South African investigators have disclosed that an Ethiopian Airlines Airbus A350-900 crew was attempting a go-around in gusty conditions at Johannesburg when the twinjet’s right wing-tip struck the runway.
The aircraft, arriving from Addis Ababa on 6 November, had been cleared for the OKPIT 4A arrival pattern and ILS approach to runway 03R.
Automated broadcasts stated that the weather conditions included wind from 300k at 22kt, which would have generated a crosswind from the left.
The captain, who was flying, had anticipated windshear on landing and – as required for strong crosswinds – added 5kt to the approach speed of 137kt, says the South African Civil Aviation Authority.
It adds that the aircraft was stabilised by the time it descended below 1,000ft.
At 30ft above ground level, the captain flared with an adjusted crosswind landing technique. But he was unable to make runway contact within the touchdown zone and, having concluded the aircraft was experiencing windshear, opted to execute a go-around.
“During the initial stages of the go-around, the gusty wind overbanked the aircraft to the right,” says the inquiry.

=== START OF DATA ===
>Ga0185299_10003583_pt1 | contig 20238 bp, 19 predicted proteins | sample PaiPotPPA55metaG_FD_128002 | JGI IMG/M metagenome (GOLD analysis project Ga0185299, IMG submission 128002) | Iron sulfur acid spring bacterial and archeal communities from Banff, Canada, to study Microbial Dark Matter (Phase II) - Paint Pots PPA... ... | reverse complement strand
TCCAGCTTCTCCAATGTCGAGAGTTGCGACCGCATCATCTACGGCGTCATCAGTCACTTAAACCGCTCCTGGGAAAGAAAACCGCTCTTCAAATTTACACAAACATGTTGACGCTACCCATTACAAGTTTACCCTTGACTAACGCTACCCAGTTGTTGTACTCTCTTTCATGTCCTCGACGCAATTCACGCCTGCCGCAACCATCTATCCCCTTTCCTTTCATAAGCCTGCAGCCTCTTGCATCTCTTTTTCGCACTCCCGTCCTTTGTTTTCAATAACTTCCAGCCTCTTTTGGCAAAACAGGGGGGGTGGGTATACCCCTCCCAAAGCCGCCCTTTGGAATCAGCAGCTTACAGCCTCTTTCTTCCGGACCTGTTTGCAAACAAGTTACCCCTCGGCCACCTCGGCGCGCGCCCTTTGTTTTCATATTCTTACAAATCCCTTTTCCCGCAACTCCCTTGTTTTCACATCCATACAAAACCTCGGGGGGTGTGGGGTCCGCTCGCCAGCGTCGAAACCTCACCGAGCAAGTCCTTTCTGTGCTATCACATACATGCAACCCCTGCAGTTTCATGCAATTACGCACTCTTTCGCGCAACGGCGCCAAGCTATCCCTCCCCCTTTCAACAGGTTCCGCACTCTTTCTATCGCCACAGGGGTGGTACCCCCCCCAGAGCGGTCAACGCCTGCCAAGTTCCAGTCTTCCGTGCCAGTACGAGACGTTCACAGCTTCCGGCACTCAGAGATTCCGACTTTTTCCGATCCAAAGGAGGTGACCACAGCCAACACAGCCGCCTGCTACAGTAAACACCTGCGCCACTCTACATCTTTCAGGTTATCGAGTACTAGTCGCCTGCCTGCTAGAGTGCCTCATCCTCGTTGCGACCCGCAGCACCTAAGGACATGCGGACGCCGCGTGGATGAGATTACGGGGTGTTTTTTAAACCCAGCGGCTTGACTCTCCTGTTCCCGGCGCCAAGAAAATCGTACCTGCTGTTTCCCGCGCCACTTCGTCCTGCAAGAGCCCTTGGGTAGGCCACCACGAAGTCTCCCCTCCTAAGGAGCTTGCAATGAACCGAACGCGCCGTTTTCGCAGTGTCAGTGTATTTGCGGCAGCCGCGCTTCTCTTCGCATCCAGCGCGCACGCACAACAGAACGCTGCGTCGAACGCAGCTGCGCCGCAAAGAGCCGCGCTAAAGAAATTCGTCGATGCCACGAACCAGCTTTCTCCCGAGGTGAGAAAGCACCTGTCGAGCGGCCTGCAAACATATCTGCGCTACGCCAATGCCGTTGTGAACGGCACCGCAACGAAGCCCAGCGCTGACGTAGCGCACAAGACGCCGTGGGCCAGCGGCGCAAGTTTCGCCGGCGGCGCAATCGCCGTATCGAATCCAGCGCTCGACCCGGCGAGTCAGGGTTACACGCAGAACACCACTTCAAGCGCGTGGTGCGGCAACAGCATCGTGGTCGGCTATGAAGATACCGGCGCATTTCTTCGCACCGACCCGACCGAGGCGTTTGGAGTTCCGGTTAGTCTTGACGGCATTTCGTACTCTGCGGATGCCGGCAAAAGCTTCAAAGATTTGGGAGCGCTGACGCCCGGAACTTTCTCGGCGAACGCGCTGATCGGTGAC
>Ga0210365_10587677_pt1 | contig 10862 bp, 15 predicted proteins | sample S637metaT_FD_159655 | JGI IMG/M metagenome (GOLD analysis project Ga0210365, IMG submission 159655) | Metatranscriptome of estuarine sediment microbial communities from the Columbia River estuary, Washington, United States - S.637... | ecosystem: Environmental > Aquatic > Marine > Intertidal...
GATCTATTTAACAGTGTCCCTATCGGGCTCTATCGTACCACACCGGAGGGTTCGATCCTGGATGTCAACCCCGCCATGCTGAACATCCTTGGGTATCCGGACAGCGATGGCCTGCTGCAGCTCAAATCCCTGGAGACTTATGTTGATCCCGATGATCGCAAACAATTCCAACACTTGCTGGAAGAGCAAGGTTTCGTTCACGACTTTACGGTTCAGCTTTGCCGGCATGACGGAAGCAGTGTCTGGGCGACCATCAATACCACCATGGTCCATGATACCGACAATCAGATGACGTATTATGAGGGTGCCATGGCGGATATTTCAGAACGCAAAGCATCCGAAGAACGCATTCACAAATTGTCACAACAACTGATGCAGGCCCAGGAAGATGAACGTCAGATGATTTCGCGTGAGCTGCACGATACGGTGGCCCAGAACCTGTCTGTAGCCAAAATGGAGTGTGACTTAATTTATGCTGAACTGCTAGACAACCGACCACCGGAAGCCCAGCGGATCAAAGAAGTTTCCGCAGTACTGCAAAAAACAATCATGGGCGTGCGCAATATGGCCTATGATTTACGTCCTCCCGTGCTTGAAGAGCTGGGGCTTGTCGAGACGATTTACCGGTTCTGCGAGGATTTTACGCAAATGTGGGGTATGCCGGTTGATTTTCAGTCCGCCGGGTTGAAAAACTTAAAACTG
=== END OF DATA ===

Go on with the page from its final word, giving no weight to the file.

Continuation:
The aircraft’s right wing-tip struck the runway leaving white scarring some 110m in length beginning 80m from the touchdown zone.
Air traffic control instructed the crew to maintain runway heading and climb to 8,000ft, before vectoring them for an approach to runway 03L.
“The crew related to [air traffic controllers] that they had encountered windshear on final approach,” the inquiry says. The A350 subsequently landed safely on runway 03L.
Upon disembarking the aircraft (ET-AYB) the crew noticed that the right wing-tip had sustained substantial damage. None of the 68 passengers and 12 crew members was injured.
The captain had recorded over 1,700h on type from a total flight time of more than 10,600h.
Investigators are still probing the event and have yet to reach conclusions over its circumstances.